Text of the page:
Much Ado About Nothing
2009 Preconception: This one was originally one of the CDDFOCs (see below).
2012 Update: This is the one with Beatrice and Benedick (Hector Berlioz called his opera version Beatrice and Benedick, which was a real titling coup).  It's really funny in the first half and kind of grim in the second.
2016: Unchanged.

The Tempest
Prominence/Obscurity Index: 10th most famous (tie)
2009 Preconception:  I like it a lot; along with Hamlet and Titus it made up my Shakespeare "Big Three" going into the project.
2012 Update: I re-read this one recently, and have watched two film adaptations,including the new one that nobody likes except me.  It turns out that there's a lot more ambiguity in The Tempest than I thought, which makes it more interesting but perhaps a little less fun.

Titus Andronicus
Prominence/Obscurity Index: 4th most obscure
2009 Preconception:  I have read, seen a live performance of, and twice watched the movie adaptation of Shakespeare's allegedly worst play. I like it a lot.
2012 Update: I haven't revisited it, because it's probably the play I knew best coming in.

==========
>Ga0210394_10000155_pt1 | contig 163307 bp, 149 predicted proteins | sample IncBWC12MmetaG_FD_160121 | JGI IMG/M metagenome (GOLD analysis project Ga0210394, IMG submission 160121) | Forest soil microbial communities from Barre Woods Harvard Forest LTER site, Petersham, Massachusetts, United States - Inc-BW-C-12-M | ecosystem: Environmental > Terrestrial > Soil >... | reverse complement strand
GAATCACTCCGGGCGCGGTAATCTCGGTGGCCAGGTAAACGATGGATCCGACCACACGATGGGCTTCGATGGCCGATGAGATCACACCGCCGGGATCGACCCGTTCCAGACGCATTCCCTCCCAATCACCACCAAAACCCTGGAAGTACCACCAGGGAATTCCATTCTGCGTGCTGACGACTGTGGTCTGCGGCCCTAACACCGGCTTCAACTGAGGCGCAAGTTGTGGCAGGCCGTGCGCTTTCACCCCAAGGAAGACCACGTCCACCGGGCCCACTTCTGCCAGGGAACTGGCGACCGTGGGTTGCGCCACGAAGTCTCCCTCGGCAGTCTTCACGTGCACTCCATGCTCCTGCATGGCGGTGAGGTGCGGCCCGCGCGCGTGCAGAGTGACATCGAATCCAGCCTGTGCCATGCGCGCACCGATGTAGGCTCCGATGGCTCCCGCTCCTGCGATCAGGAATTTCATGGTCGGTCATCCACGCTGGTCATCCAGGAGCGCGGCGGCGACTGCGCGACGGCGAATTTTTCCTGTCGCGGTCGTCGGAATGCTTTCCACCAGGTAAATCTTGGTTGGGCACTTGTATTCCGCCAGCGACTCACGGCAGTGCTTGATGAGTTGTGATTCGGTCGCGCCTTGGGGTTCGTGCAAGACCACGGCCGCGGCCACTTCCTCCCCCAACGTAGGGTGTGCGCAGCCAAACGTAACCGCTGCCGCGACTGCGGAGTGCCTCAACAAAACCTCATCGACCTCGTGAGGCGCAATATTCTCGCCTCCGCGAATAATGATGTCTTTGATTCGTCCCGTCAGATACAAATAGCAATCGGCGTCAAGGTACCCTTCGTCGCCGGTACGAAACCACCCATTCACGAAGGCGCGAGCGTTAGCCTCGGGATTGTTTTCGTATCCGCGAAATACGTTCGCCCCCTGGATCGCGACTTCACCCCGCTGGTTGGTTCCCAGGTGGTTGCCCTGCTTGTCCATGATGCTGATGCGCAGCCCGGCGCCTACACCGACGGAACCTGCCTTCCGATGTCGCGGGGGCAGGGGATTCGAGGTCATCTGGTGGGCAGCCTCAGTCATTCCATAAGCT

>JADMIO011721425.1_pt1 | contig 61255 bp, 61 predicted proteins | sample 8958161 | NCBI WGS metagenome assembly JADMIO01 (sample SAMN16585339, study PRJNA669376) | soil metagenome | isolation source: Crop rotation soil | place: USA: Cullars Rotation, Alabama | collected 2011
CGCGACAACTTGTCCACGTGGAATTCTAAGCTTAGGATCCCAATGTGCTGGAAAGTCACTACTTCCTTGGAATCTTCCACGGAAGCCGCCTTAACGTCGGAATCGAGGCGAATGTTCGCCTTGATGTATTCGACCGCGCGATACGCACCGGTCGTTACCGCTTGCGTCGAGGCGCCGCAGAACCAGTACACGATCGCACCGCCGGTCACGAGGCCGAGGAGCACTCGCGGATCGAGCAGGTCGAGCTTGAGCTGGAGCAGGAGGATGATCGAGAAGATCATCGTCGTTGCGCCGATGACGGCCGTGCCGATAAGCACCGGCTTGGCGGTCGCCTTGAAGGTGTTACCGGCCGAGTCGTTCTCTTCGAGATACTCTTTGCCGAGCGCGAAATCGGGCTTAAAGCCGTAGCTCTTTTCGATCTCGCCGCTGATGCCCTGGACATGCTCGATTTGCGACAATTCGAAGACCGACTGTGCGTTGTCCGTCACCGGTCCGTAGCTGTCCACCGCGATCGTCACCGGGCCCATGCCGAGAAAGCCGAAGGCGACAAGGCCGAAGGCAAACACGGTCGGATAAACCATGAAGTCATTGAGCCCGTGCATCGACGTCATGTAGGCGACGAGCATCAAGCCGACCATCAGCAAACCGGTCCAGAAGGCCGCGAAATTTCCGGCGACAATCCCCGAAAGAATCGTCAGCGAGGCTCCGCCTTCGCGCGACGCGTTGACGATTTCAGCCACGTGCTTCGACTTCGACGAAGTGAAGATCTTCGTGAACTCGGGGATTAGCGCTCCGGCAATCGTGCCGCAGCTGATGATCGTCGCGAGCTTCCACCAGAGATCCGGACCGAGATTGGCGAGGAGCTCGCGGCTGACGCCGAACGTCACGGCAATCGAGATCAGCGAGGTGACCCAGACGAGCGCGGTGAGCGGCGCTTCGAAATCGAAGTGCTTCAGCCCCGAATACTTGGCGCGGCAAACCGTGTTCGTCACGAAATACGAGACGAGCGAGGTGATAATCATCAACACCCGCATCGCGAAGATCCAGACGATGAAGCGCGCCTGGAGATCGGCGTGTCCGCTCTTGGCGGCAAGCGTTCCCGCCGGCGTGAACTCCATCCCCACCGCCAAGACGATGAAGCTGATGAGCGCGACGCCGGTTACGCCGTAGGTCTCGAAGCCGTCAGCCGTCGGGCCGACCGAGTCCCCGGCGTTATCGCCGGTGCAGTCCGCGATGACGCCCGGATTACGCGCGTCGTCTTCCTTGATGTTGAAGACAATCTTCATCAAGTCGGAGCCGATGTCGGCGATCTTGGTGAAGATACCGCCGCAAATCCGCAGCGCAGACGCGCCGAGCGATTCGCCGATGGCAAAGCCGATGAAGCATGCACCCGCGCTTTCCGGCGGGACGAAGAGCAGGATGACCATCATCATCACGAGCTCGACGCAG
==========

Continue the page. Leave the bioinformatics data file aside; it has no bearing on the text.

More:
2016: Titus feels more like minor Shakespeare to me these days, which is probably just a good sign that I have a better foundation in Shakespeare.


The CDDFOCs -- Comedies Difficult to Distinguish From Other Comedies

All's Well That Ends Well 
2009 Preconception: I might have seen a performance of this one, or maybe it was one of those other ones.
2012 Update: The CDDFOCs remain problematic.  I'm not sure I've learned anything about this one.
2016: Still true!

As You Like It
2009 Preconception: A CDDFOC.
2012 Update: A CDDFOC.
2016: This is one of the first books I read in and because of The Game of Reading, so now I have a bead on it.  Light comedy in the forest, with lots of gags and songs.  
  • The Text (Arden Shakespeare, 1975).  July, 2016.

The Comedy of Errors -- CDDFOC.